7.30pm:  The show gets underway with a support act BIA, an American rapper, taking the stage. Fans wait patiently for the main event - American superstar Ariana Grande.

9pm:  Ariana Grande arrives on stage to the delight of the thousands of fans who have travelled the globe to watch her perform her hits which include Problem, Bang Bang and Break Free. 

10.30pm:  The star leaves the show and thousands of gleeful fans begin to file out of the arena's four exits. With the huge venue only half-empty, the horrifying sound of the booming bomb reverberates around the arena. Witnesses describe being knocked from their feet by an explosion and seeing dozens of injured, possibly dead, people including children lying on the floor. Others describe panic as concert-goers run for exits.

10.33pm:  Greater Manchester Police (GMP) are called to reports of an explosion at Manchester Arena. Dozens of emergency services vehicles stream into the area and the emergency is confirmed two minutes later.

10.46pm: The North West Ambulance Service are called to the scene. They send 60 ambulances to Manchester Arena where victims have been maimed with shrapnel including nails and metal nuts from a bomb. 

This photo shows the aftermath of the suicide bomb which ripped through the foyer of the venue killing parents and children

The bomber is believed to have entered a foyer area of the venue through doors opened to allow young music fans to leave

10.55pm: Police urge people to stay away from the area as responders deal with a 'serious incident'. A huge police cordon is set up surrounding the building and roads are closed to the public as fans flee the massacre.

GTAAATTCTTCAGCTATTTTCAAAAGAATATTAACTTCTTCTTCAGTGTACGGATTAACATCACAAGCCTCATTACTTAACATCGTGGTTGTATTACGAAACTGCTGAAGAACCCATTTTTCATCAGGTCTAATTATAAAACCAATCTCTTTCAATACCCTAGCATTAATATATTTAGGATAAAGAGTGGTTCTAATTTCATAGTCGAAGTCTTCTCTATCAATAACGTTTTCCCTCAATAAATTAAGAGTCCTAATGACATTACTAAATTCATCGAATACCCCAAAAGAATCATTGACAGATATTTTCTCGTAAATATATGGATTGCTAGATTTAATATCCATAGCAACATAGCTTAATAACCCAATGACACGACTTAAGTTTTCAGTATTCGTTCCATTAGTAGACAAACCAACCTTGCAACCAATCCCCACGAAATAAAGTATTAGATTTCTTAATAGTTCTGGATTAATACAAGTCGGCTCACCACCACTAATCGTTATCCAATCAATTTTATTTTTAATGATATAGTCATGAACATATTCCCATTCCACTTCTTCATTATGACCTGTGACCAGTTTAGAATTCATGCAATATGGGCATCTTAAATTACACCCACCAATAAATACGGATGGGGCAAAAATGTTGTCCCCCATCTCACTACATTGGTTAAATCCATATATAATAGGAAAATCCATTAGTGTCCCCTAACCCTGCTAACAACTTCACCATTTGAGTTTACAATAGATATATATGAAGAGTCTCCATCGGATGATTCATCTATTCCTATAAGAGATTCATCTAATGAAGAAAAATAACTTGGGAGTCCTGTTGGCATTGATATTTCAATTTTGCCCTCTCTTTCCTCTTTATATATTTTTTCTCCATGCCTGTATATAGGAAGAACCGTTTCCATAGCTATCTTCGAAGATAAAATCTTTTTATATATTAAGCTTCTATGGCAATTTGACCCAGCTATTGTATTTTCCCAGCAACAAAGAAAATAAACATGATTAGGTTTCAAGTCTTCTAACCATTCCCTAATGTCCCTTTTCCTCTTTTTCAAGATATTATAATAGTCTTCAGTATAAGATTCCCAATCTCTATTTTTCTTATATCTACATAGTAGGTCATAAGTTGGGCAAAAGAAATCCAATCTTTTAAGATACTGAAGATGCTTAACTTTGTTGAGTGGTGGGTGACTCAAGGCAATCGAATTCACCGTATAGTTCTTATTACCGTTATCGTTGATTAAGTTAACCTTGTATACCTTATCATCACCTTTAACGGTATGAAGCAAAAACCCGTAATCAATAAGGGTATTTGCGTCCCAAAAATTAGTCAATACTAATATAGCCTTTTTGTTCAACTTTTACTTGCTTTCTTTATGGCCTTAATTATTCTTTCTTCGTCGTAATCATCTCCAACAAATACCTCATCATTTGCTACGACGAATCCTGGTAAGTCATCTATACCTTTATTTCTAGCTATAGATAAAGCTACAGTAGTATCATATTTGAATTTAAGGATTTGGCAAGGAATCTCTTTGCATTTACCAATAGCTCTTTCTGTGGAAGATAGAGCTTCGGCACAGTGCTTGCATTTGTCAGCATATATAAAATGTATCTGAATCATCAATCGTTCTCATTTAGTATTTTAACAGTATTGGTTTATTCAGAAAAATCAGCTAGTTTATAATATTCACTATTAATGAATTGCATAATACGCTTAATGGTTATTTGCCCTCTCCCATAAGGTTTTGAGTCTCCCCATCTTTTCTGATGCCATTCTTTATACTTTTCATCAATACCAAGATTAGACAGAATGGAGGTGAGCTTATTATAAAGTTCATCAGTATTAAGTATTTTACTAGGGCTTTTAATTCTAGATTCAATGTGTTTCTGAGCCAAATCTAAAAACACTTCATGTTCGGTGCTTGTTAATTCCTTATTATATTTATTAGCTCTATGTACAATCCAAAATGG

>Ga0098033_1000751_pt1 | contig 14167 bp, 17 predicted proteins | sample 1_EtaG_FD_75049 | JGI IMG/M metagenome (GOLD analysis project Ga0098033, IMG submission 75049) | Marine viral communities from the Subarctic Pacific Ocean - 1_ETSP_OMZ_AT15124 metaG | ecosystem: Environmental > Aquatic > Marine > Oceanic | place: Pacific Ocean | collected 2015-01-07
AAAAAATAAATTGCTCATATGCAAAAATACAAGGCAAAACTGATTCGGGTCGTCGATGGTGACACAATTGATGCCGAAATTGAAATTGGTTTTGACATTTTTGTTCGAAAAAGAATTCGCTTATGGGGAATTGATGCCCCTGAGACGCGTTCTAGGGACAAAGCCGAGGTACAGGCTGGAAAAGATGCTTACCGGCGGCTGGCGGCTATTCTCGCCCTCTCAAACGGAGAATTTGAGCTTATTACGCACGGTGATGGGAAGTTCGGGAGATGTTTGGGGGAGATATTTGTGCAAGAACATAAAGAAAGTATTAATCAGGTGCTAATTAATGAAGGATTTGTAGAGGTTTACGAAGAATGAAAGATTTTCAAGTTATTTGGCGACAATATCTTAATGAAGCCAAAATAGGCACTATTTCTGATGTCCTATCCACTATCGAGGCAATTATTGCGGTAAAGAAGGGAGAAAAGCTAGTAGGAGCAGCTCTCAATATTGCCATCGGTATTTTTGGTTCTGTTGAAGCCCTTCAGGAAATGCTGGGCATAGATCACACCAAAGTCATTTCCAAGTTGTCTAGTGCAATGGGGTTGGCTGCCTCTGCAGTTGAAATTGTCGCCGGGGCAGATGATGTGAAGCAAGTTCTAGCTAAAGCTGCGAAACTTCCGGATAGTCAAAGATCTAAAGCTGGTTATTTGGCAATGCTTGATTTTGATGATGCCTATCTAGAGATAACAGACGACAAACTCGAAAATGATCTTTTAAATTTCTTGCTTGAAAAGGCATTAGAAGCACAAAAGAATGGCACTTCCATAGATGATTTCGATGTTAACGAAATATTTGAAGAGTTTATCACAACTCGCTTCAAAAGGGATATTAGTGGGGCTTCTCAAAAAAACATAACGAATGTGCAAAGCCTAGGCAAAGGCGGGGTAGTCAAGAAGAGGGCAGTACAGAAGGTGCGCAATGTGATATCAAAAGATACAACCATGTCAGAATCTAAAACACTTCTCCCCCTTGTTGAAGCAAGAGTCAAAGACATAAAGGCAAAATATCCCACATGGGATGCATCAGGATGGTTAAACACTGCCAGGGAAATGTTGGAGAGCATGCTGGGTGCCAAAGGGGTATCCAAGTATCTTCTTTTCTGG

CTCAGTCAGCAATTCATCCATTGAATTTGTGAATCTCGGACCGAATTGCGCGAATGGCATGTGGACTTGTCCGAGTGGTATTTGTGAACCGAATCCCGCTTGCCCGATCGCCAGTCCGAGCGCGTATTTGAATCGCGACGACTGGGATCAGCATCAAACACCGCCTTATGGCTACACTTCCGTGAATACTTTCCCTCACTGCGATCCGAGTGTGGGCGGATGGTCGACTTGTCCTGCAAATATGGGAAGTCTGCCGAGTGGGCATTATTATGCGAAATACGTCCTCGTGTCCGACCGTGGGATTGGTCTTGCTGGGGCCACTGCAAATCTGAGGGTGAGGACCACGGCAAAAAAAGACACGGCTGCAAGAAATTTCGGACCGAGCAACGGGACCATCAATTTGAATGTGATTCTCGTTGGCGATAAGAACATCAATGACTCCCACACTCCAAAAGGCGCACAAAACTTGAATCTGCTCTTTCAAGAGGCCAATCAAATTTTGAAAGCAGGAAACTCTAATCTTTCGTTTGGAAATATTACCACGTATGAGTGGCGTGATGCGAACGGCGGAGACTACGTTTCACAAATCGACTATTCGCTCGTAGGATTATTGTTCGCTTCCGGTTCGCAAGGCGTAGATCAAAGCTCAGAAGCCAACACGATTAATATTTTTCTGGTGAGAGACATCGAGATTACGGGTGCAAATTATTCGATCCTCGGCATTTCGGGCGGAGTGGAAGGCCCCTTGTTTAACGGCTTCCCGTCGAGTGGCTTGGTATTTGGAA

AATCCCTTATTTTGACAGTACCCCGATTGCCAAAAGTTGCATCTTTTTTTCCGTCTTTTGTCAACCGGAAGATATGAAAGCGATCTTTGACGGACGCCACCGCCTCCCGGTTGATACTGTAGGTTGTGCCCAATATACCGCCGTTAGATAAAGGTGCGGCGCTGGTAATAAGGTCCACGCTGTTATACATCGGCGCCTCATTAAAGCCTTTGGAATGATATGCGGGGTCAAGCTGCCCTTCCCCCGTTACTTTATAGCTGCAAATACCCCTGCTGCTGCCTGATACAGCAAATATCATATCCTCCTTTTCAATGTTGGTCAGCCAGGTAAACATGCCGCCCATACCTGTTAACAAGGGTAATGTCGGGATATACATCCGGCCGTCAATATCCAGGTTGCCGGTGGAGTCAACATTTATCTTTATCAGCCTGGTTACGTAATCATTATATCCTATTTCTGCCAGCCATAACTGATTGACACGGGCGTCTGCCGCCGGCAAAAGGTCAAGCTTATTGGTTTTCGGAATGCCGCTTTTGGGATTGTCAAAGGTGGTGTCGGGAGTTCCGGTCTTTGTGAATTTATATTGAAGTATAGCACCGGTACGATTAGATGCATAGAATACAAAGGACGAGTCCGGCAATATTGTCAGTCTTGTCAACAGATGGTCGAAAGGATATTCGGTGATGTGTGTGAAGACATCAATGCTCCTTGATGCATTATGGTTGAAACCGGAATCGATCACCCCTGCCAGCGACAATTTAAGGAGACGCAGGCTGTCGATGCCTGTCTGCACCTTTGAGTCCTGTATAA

11.46pm:  Police confirm there have been a number fatalities, but cannot confirm the figure.


1.10am: Nineteen people are confirmed dead and around 50 others injured following the suspected explosion police say is being treated as a terrorist incident.

1.35am: A controlled explosion is carried out on a suspicious item in the Cathedral Gardens area near Manchester Arena. It is later confirmed to be abandoned clothing.

Bloodied concertgoers were pictured being helped by armed police outside the arena after explosions rang out at the gig

2.15am: Prime Minister Theresa May says her thoughts are with the victims and families of those affected in 'what is being treated by the police as an appalling terrorist attack'.

3.51am: Shortly before 4am Ariana Grande tweets that she is 'broken', adding: 'From the bottom of my heart, I am so so sorry.'

7am: GMP Chief Constable Ian Hopkins gives a statement. He says the death toll has risen to 22, including children, with 59 injured. He confirms police are treating the attack as a terrorist incident and believe it was carried out by a suicide bomber detonating an improvised explosive device.

9.02am: US President Donald Trump expresses his 'deepest condolences' and calls those responsible 'evil losers'.